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Sample Track 1:
"On the Root - Earth" from Inelement
Sample Track 2:
"Beyond These Things - All Elements" from Inelement
Layer 2
SoCorpo, Inelement (Ears Wide Open Records) Natural Progression, Spontaneous Creation: Innovative Vocal Improvisers SoCorpo’s Otherworldly, Earthy Sound

New studio album, Inelement, and upcoming NYC performances, June and July 2013

Earth, water, fire, air, and the void: For millennia, thinkers and artists across the planet have contemplated these basic building blocks of our material and intellectual reality, tracing their expressions and resonances. The latest work by SoCorpo, the edgy yet rooted collaborative duo project of Sabrina Lastman and Sasha Boganowitsch, springs from this same deep place of engagement and experimentation.

SoCorpo’s pieces emerge gradually from improvisation, from shared explorations of voice, instruments, and electronics. Layered like the elements themselves to create something complex and substantial out of the simplest moments, the diverse pieces on Inelement (2013) unfold, wordless ballads and invented folk music for an uncharted world. The artists then conjure this world on stage (next New York shows: June 14 at the Brecht Forum and July 13, 2013 at Spectrum), often adding visual and movement elements to their live performances.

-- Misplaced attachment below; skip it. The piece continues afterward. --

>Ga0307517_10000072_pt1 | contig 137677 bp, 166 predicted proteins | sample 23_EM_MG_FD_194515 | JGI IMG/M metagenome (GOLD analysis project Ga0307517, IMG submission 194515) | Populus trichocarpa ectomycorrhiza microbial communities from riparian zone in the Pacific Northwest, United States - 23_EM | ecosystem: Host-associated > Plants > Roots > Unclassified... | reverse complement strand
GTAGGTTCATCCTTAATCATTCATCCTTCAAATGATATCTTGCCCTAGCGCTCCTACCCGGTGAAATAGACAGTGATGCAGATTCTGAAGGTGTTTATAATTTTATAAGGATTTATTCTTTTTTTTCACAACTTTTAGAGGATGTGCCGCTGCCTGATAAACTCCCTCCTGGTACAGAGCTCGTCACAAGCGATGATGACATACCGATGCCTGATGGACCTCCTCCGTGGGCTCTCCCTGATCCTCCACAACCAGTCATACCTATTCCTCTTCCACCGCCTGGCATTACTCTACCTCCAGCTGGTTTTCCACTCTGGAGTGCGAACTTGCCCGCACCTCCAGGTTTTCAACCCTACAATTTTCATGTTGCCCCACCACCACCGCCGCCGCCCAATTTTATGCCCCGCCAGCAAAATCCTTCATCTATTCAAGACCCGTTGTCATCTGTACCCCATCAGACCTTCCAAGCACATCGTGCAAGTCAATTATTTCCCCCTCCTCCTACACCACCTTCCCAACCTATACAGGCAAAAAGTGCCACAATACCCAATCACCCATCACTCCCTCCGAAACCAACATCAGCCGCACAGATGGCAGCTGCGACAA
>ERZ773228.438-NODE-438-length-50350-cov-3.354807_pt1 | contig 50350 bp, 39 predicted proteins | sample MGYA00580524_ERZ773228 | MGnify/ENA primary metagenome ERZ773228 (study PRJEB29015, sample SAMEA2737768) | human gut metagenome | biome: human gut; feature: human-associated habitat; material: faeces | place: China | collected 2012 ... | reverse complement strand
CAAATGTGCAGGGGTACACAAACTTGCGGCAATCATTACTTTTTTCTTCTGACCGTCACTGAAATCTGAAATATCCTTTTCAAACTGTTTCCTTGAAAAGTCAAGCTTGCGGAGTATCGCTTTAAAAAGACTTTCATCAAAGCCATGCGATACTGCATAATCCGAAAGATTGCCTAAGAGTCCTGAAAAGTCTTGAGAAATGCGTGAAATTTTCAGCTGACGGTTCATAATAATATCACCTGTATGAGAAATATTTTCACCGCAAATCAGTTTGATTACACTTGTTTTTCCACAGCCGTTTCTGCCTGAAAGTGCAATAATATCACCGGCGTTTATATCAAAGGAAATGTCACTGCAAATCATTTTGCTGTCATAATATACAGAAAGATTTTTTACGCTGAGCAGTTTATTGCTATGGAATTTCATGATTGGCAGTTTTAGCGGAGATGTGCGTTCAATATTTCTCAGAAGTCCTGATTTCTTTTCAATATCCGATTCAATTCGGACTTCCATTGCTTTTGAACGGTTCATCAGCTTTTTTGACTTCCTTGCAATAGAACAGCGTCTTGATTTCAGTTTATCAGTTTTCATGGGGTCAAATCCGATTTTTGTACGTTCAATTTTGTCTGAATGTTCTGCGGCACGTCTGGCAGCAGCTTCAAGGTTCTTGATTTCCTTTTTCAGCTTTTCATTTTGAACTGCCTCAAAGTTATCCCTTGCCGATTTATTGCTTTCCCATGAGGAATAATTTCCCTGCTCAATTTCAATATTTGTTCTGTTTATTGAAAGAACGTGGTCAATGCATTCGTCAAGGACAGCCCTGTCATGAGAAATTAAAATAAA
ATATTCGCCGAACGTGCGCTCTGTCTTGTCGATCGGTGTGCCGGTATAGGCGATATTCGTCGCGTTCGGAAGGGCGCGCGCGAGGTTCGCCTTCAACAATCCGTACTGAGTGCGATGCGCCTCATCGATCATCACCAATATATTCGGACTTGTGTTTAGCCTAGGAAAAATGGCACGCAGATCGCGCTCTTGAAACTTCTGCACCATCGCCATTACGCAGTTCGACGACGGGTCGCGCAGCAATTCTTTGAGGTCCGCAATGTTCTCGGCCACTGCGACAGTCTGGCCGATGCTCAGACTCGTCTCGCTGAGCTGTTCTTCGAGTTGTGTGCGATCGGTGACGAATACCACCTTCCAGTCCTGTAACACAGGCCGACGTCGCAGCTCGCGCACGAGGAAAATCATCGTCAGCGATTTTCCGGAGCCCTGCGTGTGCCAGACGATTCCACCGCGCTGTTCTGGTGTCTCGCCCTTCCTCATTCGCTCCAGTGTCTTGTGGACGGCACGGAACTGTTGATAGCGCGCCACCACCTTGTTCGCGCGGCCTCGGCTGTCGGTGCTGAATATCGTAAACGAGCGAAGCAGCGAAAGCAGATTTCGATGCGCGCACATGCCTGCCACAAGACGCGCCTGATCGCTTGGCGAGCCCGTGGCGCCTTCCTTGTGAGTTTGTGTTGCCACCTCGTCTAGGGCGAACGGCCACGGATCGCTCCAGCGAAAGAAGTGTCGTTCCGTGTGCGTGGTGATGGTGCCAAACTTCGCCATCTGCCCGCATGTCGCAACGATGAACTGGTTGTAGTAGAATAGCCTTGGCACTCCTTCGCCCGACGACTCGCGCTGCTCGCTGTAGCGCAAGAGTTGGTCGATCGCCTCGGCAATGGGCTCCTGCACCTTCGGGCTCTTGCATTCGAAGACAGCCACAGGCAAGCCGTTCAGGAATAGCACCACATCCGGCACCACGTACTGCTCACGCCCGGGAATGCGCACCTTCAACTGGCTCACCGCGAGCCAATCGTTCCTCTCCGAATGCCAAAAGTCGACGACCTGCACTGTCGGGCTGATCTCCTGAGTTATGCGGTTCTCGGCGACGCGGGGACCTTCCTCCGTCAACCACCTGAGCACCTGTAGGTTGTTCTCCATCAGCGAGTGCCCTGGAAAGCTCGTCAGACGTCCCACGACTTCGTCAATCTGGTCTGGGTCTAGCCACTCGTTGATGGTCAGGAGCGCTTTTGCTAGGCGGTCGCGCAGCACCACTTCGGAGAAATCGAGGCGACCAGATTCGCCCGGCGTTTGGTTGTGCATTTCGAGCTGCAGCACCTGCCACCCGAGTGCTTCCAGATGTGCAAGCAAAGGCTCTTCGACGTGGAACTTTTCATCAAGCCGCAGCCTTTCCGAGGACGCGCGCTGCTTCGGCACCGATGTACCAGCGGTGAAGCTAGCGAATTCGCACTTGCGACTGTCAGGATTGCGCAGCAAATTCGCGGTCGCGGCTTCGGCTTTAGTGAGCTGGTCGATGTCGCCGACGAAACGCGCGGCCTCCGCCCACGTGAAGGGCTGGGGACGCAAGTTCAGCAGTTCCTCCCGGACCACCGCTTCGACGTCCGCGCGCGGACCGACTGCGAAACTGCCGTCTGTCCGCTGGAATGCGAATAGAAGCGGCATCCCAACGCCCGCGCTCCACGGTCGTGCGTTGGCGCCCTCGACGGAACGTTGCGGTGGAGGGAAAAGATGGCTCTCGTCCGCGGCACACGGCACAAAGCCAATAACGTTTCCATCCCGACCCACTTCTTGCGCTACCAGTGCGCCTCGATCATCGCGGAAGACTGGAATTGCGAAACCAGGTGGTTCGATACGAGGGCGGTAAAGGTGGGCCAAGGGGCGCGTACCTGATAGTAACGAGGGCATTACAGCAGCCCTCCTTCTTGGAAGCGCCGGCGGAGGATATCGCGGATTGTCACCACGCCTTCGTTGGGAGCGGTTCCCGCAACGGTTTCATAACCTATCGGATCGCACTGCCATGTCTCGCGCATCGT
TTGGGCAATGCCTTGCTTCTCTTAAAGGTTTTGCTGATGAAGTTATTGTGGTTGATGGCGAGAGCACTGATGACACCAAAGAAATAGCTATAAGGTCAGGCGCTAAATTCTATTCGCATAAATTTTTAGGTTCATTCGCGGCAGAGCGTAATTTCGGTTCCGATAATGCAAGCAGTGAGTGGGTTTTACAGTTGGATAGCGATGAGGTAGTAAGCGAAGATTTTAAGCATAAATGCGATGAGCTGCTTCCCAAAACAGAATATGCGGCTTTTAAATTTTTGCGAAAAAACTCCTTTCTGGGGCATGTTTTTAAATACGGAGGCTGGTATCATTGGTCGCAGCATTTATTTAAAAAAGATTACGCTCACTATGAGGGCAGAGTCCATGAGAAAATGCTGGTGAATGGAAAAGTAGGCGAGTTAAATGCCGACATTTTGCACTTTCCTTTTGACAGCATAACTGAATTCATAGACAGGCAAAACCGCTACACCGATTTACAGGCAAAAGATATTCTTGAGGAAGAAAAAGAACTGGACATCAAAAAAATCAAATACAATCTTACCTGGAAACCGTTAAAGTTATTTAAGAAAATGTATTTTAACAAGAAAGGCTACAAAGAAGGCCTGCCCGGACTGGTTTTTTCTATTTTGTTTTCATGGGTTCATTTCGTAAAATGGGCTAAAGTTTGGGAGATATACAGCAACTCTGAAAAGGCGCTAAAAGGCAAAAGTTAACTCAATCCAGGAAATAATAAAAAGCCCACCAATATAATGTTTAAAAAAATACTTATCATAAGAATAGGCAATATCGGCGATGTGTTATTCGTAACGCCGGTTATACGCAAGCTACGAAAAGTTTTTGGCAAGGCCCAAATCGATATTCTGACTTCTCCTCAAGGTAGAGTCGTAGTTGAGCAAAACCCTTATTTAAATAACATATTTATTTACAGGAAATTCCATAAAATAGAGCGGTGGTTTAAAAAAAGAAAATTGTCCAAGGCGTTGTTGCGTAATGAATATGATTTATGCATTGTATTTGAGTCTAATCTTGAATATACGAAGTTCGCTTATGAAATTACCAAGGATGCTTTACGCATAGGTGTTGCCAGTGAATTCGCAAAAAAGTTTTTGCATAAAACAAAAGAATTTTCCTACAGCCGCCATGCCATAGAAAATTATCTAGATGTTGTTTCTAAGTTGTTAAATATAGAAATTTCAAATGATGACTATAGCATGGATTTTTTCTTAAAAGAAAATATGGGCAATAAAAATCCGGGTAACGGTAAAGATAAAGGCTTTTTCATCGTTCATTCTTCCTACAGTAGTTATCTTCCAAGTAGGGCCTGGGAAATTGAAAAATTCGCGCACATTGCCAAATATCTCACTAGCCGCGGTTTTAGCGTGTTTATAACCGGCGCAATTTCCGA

Approaching their creative work from very different backgrounds, the two artists of SoCorpo seamlessly find an unexpected meeting point, engaging a broad range of influences and techniques. As they do, they transport listeners to places that feel eerily timeless, curiously evocative. Lastman hails from Uruguay--from Polish-Romanian family—spent years studying music in Israel, and has made a name for herself bridging Afro-Latin roots music and jazz as a vocalist, composer/arranger, and bandleader. Bogdanowitsch creates interdisciplinary pieces drawing on a full array of world influences, from West Africa to Asia, when not composing film scores or incidental music for television or contemporary dance ensembles. He has worked with composers like Lou Harrison and Meredith Monk.